The law maxim runs thus 'let ten guilty persons escape than one innocent suffer.' Anonymity should be exercised both for the accused and the victim till a conviction is made. One comes across odd cases where a woman out of vengeance falsely implicates an innocent man for rape. When it is found that a woman is guilty of pressing wrong charges against a man for rape her identity should be made public and she should be made to undergo same confinement as a man for rape.

  • Comment number 48.

    It is right that men accused or Rape should remain anonymous. If they are convicted then they should be named. The stigma attached to a man accused of rape when he is innocent can ruin his life regardless of whether he is innocent or not. This would then prevent trial by media and trial by the public. If they are convicted then they should be named

  • Comment number 49.

    "Should men accused of rape be anonymous?"

    Definitely! Well, at least until conviction.

    If the victim is remain anonymous, quite rightly so, then so should the accused, until found guilty. Until tried and convicted, under our legal system, the accused is innocent. Far too much damage is done to an accused life by being named, which is just punishment if guilty but unacceptable if innocent.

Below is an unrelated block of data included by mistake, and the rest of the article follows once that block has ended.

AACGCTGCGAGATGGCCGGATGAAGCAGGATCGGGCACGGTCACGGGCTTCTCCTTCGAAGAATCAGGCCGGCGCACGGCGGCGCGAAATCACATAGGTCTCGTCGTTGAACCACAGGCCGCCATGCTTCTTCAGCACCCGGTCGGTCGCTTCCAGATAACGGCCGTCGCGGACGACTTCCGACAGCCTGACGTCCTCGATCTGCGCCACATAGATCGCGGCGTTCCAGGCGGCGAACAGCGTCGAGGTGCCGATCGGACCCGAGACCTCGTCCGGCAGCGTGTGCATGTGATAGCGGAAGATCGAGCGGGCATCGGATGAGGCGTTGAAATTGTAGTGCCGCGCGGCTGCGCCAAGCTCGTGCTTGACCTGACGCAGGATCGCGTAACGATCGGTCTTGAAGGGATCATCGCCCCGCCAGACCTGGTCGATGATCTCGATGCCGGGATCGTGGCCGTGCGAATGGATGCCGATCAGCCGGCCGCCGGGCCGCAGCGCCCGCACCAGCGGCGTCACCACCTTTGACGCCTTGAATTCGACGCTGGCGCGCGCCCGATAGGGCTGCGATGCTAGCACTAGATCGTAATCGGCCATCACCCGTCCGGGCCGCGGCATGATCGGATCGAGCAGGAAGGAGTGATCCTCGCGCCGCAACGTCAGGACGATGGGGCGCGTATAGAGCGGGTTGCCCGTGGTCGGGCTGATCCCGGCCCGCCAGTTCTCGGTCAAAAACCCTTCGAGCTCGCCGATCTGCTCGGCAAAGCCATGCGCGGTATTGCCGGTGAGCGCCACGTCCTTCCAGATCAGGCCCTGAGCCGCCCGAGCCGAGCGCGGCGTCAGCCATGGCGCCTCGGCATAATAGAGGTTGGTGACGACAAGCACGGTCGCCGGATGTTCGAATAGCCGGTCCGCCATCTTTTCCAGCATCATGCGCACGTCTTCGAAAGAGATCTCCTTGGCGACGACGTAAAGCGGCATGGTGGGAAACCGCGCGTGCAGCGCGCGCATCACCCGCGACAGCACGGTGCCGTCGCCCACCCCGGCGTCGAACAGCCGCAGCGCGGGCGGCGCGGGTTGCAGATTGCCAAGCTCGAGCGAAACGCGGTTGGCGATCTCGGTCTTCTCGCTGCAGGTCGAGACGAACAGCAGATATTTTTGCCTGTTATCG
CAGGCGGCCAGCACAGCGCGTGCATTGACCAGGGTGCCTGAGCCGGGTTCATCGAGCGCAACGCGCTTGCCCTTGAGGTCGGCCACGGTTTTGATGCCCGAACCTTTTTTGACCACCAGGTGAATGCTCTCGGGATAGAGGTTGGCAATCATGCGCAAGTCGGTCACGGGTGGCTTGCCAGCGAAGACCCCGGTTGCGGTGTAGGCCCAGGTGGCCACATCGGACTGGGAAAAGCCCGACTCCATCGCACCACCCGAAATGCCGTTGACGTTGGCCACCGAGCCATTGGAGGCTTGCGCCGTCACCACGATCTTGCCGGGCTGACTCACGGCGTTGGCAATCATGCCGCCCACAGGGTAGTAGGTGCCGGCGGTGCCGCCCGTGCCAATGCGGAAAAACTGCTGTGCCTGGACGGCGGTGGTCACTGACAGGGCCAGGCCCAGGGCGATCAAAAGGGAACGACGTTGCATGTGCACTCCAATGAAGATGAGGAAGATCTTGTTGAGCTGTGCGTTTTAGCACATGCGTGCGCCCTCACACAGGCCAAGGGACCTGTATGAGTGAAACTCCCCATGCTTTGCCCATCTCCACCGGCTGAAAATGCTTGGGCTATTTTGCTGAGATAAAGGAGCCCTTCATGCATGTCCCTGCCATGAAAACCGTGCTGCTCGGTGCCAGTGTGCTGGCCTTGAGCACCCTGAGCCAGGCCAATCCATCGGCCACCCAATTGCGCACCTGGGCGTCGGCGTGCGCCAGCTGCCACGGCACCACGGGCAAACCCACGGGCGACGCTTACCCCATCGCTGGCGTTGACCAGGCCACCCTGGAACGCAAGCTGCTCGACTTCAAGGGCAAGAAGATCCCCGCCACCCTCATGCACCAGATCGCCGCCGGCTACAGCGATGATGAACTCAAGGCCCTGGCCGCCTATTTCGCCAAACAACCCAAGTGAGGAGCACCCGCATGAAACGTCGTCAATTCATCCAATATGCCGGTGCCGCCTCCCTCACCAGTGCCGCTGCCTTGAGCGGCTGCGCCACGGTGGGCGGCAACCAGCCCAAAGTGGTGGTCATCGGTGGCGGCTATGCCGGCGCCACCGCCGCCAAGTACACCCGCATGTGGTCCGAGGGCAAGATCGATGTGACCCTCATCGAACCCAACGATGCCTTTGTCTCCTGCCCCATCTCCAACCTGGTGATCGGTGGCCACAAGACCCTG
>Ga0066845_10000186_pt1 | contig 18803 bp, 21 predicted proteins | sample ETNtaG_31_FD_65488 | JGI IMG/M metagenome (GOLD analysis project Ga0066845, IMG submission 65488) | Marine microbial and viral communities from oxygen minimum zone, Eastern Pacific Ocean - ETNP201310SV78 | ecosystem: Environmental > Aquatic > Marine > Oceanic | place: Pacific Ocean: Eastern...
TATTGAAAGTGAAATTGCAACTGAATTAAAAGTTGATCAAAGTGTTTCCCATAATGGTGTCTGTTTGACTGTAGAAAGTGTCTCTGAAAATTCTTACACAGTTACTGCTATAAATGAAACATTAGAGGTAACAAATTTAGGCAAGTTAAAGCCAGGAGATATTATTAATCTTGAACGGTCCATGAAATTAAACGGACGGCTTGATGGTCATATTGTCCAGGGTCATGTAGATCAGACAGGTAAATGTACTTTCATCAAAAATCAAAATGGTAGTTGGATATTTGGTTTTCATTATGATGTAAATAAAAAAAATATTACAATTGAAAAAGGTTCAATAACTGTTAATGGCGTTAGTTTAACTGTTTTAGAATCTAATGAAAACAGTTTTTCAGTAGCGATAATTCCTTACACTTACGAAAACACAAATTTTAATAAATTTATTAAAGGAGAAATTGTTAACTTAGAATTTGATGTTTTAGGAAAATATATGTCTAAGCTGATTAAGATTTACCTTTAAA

How outrageous and profoundly unfair and unjust for a false-accuser to have their identity protected, while the identity of their 'victim' is plastered all over the media.

  • Comment number 50.

    Is government right to drop rape anonymity pledge? No, Innocent until proved guilty. Then, "if" guilty feed him to the Wolves.

  • Comment number 51.

    @ 25 Bookworm:

    So your suggestion is to convict more men even though there is little evidence? Great!

    Back on subject though, I agree with many others that both parties should remain anonymous until a verdict is reached. Only then should the guilty party be named.

    This should occur for all crimes, not just ones as emotive as rape. The media circus of this country choose the guilty party depending how it suits the moment a case opens in many cases. This is simply disasterous for some people.

    The real issue with rape cases is the need to get more women to come forward and tell authorities of their plight. No one should be afraid to speak up about people who have wronged them; male or female, child or parent, black or white.

  • Comment number 52.

    People like @bookworm26 are exactly the reason that this change in the rules is required.

    This "no smoke without fire" approach means that any men - no matter that the man be totally innocent - will forever be suspected of being a rapist if one false allegation is made against him.

    bookworm26 is the problem. The proposed change in the reporting laws is the solution, and I condemn the government for abandoning it.

  • Comment number 53.